Elucidating the Lipoprotein-Mediated Mechanisms Involved in Dietary Fat Mobilization from the Gut
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Dietary fat in the form of triglycerides (TGs) is an important energy store in many animal cells. Because fat (oil) and water don’t mix, elaborate mechanisms have evolved to store TGs in and retrieve TGs from lipid droplets (LDs, the cellular organelle that stores neutral lipids) within the polar cytoplasm. Research in the field of LD dynamics is growing tremendously, and new roles for LDs in lipid translocation at both the cellular and organismal levels are continually being discovered. Due to a growing understanding of the role of LDs in lipid homeostasis, abnormal LD dynamics are increasingly being implicated in human diseases such as obesity, diabetes and cardiovascular disease. Understanding the molecular mechanisms underpinning the complex processes of lipid translocation and LD dynamics will not only shed light on the cellular functions of LDs but also provide invaluable insights for designing targeted therapies to combat associated metabolic diseases. The data presented in this thesis establish critical spatial parameters governing lipid translocation: 1) the uptake of fatty acids (FAs) from the lumen of the gut and their storage as TGs in the form of LDs at the apical domain of the enterocyte, and 2) the subsequent incorporation of LD-derived FAs into lipoprotein particles that are eventually carried by the circulation to cells throughout the body.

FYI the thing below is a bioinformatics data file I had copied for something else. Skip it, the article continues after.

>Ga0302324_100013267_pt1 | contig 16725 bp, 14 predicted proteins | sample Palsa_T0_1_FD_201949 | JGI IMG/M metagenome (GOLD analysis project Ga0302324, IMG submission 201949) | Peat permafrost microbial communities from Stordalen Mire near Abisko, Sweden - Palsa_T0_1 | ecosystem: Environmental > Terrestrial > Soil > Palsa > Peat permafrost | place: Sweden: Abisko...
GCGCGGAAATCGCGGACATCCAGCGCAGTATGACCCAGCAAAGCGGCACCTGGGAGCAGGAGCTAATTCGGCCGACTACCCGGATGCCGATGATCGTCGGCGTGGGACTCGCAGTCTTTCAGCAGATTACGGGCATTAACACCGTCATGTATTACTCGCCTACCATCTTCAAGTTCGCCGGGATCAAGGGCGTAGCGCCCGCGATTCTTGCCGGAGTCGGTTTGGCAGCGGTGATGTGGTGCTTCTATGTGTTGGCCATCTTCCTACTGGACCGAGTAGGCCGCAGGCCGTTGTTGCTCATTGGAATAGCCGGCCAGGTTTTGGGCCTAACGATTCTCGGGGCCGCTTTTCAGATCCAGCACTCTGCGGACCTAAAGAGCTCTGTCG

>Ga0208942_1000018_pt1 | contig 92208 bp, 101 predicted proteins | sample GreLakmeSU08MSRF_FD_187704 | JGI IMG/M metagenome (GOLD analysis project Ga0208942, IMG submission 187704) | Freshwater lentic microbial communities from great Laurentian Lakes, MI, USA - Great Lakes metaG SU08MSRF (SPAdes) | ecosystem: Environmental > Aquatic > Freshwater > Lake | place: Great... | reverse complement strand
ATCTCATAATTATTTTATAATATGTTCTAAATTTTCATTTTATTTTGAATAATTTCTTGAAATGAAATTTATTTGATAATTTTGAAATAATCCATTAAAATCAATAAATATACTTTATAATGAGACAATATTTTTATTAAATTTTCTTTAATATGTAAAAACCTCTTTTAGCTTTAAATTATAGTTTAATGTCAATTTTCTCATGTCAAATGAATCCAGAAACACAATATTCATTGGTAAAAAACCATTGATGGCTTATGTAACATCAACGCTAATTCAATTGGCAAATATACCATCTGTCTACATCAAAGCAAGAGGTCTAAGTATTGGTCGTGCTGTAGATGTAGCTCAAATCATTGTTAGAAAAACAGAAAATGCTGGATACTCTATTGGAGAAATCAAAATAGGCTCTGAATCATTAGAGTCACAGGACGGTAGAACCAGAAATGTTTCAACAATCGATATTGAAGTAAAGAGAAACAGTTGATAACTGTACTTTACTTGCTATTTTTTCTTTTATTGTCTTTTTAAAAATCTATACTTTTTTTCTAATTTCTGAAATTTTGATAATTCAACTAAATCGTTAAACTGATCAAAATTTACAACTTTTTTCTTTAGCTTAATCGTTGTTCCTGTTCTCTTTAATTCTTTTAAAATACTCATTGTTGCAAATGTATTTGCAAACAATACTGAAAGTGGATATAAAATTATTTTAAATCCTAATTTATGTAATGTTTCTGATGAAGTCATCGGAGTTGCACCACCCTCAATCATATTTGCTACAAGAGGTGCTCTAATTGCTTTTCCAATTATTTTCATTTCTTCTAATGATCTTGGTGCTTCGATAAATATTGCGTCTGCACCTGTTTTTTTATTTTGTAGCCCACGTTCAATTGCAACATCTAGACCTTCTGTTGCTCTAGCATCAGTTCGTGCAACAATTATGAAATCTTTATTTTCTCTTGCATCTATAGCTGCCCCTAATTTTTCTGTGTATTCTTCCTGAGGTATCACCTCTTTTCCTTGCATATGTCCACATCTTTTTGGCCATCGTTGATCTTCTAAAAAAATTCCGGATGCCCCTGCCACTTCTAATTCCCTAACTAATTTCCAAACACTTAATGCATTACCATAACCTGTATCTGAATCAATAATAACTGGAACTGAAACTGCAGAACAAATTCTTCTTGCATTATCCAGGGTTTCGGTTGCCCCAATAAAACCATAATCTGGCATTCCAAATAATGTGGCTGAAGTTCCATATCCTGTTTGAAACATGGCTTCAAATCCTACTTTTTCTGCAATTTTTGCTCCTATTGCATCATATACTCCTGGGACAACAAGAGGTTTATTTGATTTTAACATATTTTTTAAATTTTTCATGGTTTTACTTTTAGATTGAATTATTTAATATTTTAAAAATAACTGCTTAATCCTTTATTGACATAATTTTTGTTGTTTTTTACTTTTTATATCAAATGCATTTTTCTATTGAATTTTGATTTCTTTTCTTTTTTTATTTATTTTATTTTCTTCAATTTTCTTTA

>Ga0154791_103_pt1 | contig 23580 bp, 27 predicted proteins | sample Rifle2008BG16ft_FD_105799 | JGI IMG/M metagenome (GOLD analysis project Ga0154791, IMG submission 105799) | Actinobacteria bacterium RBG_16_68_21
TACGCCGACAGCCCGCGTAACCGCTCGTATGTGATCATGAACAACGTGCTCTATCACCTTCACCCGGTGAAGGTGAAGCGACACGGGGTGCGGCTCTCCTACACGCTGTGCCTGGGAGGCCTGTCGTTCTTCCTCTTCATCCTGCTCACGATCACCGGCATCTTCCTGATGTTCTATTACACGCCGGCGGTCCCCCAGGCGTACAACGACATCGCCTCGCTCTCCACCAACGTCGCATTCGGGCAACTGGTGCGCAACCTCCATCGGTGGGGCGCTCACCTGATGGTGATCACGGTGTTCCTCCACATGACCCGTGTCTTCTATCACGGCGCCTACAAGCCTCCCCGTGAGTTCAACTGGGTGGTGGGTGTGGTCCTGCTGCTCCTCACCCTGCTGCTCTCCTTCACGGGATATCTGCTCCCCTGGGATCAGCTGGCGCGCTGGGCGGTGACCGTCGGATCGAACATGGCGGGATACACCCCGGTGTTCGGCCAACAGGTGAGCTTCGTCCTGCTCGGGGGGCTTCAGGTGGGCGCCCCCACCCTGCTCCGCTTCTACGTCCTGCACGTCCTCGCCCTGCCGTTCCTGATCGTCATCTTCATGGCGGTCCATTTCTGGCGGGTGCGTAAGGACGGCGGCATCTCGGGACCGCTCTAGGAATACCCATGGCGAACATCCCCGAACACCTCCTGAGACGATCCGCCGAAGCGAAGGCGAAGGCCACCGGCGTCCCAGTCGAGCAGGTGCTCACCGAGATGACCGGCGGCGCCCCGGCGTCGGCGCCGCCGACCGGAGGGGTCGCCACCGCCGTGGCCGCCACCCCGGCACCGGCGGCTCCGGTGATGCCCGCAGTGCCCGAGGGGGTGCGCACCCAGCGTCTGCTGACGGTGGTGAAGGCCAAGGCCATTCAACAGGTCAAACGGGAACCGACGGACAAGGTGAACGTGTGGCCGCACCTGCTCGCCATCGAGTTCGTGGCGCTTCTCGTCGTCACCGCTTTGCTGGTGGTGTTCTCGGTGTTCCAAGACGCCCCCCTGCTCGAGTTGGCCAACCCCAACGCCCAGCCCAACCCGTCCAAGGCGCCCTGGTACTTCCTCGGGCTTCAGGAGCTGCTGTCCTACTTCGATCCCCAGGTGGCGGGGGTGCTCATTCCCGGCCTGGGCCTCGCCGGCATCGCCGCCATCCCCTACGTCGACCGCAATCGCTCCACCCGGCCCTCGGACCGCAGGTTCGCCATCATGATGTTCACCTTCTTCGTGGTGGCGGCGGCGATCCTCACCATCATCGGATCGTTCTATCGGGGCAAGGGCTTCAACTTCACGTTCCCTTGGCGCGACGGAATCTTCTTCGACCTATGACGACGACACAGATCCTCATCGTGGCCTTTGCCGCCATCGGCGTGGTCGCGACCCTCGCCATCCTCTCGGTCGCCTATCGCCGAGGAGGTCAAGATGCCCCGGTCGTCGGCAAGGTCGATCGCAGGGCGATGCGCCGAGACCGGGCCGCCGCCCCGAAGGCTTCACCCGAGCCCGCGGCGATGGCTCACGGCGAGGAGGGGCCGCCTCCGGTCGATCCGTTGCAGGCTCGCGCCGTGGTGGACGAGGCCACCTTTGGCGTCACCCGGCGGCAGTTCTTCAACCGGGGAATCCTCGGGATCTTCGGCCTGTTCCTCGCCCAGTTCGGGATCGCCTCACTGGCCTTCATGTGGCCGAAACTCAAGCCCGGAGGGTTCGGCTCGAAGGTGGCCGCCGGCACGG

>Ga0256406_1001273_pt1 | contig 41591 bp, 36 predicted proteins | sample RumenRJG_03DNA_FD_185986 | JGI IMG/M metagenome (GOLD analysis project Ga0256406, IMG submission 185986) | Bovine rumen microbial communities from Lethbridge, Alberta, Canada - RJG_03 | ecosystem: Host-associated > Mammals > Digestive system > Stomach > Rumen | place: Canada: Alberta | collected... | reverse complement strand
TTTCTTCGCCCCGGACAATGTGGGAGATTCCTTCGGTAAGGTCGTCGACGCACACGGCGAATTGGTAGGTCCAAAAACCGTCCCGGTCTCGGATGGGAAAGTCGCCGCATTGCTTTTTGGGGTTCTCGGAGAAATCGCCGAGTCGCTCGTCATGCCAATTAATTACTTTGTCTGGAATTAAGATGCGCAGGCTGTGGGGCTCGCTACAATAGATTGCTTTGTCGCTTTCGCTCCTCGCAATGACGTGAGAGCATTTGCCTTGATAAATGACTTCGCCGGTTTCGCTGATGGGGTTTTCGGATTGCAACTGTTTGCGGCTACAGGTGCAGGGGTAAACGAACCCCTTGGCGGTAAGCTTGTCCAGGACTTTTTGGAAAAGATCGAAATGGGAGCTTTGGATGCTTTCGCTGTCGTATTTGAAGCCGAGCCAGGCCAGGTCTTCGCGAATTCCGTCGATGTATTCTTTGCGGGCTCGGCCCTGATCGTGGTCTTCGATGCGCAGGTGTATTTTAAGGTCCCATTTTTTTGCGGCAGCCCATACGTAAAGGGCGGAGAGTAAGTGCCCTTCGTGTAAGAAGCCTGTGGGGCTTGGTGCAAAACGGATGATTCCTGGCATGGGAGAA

SubjectDrosophila, Lipid metabolism, Lipoprotein